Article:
Swiping right might be wrong

How online dating impacts self-image, commitment, sincerity

Sydney Lorton, Digital Media Editor

Illustration by Mia Eshima

Download, swipe, delete, repeat.

This cycle is one that I and many others fall prey to as we enter into the world of dating. While your parents may have cute stories of meeting at a bar or through mutual friends, our generation seems to connect best by swiping right.

According to a study conducted by Pew Research Center, about half of adults under 30 have used dating sites or apps, with 79% of them specifically having used Tinder. In this digital era where we have stopped looking up from our screens, we are increasingly dependent on algorithms to couple us up instead of our own intuition. 

While online dating makes searching for someone simpler, it can also damage our self-image, endanger the value of sincerity and trust in relationships, and foster a communal fear of commitment.

Before even getting to swiping, you must fabricate the ideal profile to make the best first impression. It is a strenuous process of choosing your best photos, writing witty responses to prompts and adding information that best represents who you are, all of which will be judged in 10 seconds or less by those swiping on you. 

An online persona is never perfect, and it is much easier for us to showcase our best moments than our ugly truths. This persona only gives us the chance to choose someone based on shallow visual cues and not because of who they truly are.

Once a “perfect” profile is created, the act of swiping offers the opportunity to meet multiple people at once. While the freedom of options is exciting, it can also motivate someone to balance multiple surface-level connections instead of putting energy into a single, deeper one.

This never-ending swiping inherently drives the idea of endless choices. In reality, there is not truly a limitless pool of people to sort through when looking for “the one.” Instead, we begin to become addicted to the dopamine hit that comes every time we have the chance to match with someone. This can lead to us spending an unhealthy amount of time swiping in anticipation of another even better match.

This dating app addiction can be so damaging, especially to those who are single and may struggle to pursue a genuine and deep relationship with only one person. It can also cause problems for people already in relationships – infidelity can be committed with as few as a handful of taps on a screen.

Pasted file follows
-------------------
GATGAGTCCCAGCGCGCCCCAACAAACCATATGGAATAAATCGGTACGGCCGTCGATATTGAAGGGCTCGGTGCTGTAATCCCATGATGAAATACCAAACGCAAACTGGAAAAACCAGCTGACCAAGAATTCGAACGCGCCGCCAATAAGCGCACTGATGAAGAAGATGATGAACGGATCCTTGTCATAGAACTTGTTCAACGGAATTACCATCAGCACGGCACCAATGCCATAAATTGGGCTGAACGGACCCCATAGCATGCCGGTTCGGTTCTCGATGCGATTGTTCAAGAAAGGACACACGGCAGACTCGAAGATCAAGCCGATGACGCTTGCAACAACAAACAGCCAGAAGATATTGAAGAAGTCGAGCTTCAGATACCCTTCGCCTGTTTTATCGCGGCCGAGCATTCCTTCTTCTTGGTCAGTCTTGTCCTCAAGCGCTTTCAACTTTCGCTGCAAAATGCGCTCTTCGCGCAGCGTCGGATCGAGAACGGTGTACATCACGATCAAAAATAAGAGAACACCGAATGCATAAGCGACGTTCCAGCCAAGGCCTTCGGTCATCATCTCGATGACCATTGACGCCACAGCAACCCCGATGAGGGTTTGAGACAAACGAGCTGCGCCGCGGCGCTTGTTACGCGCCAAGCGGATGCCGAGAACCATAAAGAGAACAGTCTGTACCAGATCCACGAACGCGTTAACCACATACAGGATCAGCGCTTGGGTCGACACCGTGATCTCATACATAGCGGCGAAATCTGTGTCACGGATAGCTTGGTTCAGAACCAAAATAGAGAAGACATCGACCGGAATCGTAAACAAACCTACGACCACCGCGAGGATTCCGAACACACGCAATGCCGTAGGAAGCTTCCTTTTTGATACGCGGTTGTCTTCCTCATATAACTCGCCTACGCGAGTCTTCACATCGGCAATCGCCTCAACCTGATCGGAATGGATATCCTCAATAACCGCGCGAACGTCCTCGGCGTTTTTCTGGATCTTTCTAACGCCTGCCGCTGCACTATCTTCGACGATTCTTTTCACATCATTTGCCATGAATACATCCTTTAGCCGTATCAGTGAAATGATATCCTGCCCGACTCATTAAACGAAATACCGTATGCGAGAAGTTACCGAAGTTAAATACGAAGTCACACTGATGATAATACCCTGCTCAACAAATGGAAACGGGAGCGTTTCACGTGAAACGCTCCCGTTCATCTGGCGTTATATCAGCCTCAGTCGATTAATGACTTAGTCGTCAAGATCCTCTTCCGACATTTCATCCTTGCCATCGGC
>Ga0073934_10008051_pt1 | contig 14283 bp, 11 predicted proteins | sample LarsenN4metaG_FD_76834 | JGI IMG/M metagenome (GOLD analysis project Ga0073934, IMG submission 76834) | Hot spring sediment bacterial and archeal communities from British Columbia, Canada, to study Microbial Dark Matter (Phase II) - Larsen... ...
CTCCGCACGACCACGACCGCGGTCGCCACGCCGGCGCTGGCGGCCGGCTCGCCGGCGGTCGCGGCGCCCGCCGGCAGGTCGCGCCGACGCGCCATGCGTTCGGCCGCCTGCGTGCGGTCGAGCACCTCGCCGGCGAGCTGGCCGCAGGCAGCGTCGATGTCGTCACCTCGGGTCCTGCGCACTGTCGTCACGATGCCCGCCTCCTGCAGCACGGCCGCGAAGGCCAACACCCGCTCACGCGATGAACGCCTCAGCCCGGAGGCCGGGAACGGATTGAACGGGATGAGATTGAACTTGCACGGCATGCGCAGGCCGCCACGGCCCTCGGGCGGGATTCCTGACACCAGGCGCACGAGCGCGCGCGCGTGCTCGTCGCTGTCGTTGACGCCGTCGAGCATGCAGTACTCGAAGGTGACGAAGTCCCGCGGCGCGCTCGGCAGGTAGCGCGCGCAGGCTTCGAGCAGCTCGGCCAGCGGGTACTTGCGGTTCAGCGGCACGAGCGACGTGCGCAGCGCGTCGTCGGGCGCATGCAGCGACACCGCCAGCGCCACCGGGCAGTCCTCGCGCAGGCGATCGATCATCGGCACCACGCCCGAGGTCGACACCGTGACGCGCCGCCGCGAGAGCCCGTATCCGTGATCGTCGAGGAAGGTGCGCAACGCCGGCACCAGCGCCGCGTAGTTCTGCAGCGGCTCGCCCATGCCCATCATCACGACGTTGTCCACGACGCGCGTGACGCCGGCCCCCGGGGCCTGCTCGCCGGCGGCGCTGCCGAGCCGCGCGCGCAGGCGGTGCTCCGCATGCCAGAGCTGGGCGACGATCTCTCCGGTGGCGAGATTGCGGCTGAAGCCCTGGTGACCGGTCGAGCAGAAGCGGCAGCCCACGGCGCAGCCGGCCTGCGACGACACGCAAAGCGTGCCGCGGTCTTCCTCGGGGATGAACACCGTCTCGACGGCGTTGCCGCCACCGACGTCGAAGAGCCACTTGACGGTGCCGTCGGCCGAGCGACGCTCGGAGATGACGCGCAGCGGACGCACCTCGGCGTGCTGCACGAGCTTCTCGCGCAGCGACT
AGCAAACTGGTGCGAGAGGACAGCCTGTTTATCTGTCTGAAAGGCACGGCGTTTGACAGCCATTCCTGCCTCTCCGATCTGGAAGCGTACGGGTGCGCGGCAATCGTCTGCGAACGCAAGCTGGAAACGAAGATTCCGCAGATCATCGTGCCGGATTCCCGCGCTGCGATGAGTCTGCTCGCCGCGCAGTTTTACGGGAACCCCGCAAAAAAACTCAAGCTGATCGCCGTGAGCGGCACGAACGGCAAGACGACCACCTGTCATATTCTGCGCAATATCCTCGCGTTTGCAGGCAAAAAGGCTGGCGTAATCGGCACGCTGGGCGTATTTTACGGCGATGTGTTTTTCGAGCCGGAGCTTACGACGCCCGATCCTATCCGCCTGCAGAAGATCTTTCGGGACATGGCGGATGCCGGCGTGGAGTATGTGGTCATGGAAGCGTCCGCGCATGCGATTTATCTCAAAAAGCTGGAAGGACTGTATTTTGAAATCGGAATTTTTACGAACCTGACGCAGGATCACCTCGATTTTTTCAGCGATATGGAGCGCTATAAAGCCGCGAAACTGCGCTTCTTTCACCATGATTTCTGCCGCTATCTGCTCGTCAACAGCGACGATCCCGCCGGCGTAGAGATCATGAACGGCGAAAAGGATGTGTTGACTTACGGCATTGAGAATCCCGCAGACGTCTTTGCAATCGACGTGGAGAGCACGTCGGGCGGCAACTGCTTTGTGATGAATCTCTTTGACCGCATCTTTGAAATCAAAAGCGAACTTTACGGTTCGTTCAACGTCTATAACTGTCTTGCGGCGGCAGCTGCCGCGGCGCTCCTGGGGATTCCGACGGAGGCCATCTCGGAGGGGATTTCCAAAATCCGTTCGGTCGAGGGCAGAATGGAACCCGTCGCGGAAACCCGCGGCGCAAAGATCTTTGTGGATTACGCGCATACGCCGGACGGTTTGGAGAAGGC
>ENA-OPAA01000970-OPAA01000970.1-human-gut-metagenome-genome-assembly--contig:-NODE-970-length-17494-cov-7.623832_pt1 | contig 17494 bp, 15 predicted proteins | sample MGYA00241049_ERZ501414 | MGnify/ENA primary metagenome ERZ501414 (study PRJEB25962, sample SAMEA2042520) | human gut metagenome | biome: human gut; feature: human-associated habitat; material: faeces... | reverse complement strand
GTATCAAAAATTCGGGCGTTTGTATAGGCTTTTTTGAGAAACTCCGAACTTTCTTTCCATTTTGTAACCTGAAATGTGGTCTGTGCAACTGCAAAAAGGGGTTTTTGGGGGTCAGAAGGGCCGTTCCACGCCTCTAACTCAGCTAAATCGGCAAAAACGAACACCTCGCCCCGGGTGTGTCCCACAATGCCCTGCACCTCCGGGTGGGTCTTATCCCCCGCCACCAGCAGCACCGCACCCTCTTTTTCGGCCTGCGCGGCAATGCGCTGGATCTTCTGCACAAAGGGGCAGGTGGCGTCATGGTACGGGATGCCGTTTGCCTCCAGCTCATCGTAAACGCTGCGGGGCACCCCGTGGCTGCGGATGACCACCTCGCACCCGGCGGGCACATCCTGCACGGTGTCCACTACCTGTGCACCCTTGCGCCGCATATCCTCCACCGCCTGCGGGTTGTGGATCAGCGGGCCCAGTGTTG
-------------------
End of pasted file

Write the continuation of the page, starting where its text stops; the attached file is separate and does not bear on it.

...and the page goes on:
This habit was coined by psychologist B.F. Skinner in the 1950s as “intermittent reinforcement.” He observed that lab mice who received randomized rewards when they pulled a lever – either nothing, a small treat or a large treat – were more likely to keep pulling the lever than the mice who received the same reward every time. Similarly, we are subjects of intermittent reinforcement when swiping left or right, matching or not.

Once you have a match worth meeting, it can be nerve wracking to go on a first date with someone you do not know in the real world. When I was younger, my mom taught me never to talk to strangers online, and now those rules have been thrown out the window as my world transitions to an increasingly virtual one.

In my time using dating apps, I have been on dates where I either felt unsafe or uncomfortable. Even when pulling out all the stops – meeting up separately, going to a public spot during the day, having some form of verification like a FaceTime or video before seeing each other – there is always the threat of your match’s online persona not aligning with their true selves. While many apps require verification, that does not mean safety is certain.

Overall, there is a bigger picture to why our generation seems to find comfort in online dating. There is a bit in all of us that longs for connection and acceptance, which a match can momentarily supply. However, it is not long before those feelings clear like fog to reveal what was there before: a loneliness built by the disconnect that technology has simultaneously stripped of us and birthed in itself. 

No longer is there a longing to build an emotional attachment or to have a healthy partnership, but instead there is a need for instant gratification, which has been ingrained in us not only through the process of online dating but also through likes and shares on social media, instant delivery of Amazon orders and constant advertising of the next best thing being thrown in our faces. 

As consumers, online dating is just one more way that we are falling prey to a larger system of quantity over quality. I believe it is our responsibility – and more so our right – to consciously utilize the tools offered to us with our wellbeing, safety and needs in mind. 

In its best form, online dating can be a useful tool for meeting new people and expanding our social circle. At its worst, it can damage how we perceive ourselves, the opportunity for lasting commitment and, most of all, the value we put into the relationships we form.